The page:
In this age of digital photography where literally everything is automated, analog and alternative processes are making a strong come back. The skill it takes to make the “perfect” print and the random unpredictable beauty they can render has become an obsession for many artists, including myself.
After shooting and developing film for years I needed a new challenge and started experimenting with in-camera cyanotypes getting great and surreal results, but the 20 minute to an hour exposures plus being only sensitive to ultraviolet light was too limiting for me. Looking for another light sensitive material to try in camera I stumbled on others experimenting with darkroom paper. I was intrigued because it was much faster than cyanotype at 6 ISO. Don’t laugh, 6 is extra slow but outdoors in bright sun it can be handheld at 1/60 sec f5.6. I dove in feet first and bought a ten pack of 8×10 Ilford Multigrade pearl from my local photo shop which all the images in this review were shot on.
This leads to the first advantage of shooting paper in camera, the price. That ten pack was $9.00 USD. I cut each sheet into 12 sections, nine 6.5×6.5 squares for my Rollei and four 6.5x5mm rectangles for my Mamiya M645, that totals 120 images in all for not much more than the price of one roll of medium format film! Sounds perfect doesn’t it? Why shoot film at all? Hold that thought as we will compare the benefits and shortcomings of paper later in this article.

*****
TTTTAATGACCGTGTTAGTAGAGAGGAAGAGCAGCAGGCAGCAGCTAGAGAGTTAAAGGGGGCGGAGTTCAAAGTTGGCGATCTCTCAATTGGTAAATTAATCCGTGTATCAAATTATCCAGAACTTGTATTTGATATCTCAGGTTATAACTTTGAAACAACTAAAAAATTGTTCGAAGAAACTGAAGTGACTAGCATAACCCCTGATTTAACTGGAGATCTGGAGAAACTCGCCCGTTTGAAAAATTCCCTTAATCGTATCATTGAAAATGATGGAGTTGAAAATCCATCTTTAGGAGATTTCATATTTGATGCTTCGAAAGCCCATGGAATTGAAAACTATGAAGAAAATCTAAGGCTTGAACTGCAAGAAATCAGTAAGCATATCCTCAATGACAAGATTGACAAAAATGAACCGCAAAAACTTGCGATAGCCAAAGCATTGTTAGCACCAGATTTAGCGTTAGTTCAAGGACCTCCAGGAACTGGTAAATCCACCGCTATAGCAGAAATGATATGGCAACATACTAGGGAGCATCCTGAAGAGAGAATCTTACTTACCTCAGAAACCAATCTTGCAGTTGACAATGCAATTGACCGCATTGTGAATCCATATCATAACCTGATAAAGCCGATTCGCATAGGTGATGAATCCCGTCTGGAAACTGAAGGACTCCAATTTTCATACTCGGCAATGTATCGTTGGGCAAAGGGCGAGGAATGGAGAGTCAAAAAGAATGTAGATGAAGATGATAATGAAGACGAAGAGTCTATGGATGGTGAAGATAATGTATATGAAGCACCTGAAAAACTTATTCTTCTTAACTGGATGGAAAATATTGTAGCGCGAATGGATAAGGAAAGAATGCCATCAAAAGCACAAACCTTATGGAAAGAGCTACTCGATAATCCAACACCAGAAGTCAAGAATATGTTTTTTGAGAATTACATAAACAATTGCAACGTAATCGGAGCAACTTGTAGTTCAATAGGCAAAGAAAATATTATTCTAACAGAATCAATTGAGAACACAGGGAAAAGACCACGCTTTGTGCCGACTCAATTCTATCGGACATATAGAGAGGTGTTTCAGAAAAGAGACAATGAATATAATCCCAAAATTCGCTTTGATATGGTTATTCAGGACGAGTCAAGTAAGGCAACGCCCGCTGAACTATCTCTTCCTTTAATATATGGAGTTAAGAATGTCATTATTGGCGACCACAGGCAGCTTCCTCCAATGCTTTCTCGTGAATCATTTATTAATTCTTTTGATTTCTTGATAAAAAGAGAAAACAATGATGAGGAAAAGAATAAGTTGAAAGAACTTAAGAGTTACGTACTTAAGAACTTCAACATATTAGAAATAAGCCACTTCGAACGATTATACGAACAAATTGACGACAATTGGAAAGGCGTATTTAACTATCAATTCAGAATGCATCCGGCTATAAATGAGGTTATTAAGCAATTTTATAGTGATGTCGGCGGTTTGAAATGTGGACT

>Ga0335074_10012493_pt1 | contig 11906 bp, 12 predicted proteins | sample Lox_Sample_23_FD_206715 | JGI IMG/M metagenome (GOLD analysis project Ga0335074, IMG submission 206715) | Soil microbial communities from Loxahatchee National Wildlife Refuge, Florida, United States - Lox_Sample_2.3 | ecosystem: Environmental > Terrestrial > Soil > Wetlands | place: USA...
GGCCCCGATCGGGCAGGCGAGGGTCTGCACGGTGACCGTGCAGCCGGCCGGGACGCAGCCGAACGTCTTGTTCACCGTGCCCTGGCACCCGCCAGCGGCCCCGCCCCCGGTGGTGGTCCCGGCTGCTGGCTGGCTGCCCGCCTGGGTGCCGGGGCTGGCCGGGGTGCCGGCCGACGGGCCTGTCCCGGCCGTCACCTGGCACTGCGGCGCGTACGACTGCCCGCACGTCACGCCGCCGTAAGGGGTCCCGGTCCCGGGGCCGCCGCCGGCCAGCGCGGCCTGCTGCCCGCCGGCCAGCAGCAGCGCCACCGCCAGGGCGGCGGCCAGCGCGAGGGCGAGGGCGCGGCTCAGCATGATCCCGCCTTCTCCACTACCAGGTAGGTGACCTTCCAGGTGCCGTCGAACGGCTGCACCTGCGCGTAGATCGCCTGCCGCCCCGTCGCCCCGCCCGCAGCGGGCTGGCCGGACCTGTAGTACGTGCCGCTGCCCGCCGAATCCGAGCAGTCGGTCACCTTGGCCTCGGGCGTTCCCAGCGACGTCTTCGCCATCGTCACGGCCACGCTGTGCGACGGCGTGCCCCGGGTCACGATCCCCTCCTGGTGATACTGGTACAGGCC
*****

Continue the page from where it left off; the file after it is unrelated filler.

What is darkroom paper?
Before we go further we have to recognize that photographic paper was not designed to be used in cameras. It is meant to be used in a darkroom by having an image from a film negative projected onto it through an enlarger which forms a positive image on the paper. It is also not sensitive to wavelengths longer than 600nm which allow it to be safely handled under red or orange safelights in the darkroom. Although this paper is a black and white medium, not being sensitive to these “colors” shifts the tones of the images produced and things that are naturally red become very dark or even black and gives a vintage look almost like photos from the turn of the century.
The technical side, how to properly use darkroom paper in camera
So how do we prepare the paper to use in a camera? here are the items you will need.
- Darkroom paper
- Red safelight
- pencil or pen, scissors and a ruler
- A room that can be made completely dark.
- Your camera
- A dark bag is highly recommended so you can work in the field and not have to return to your darkroom after each shot to swap sheets.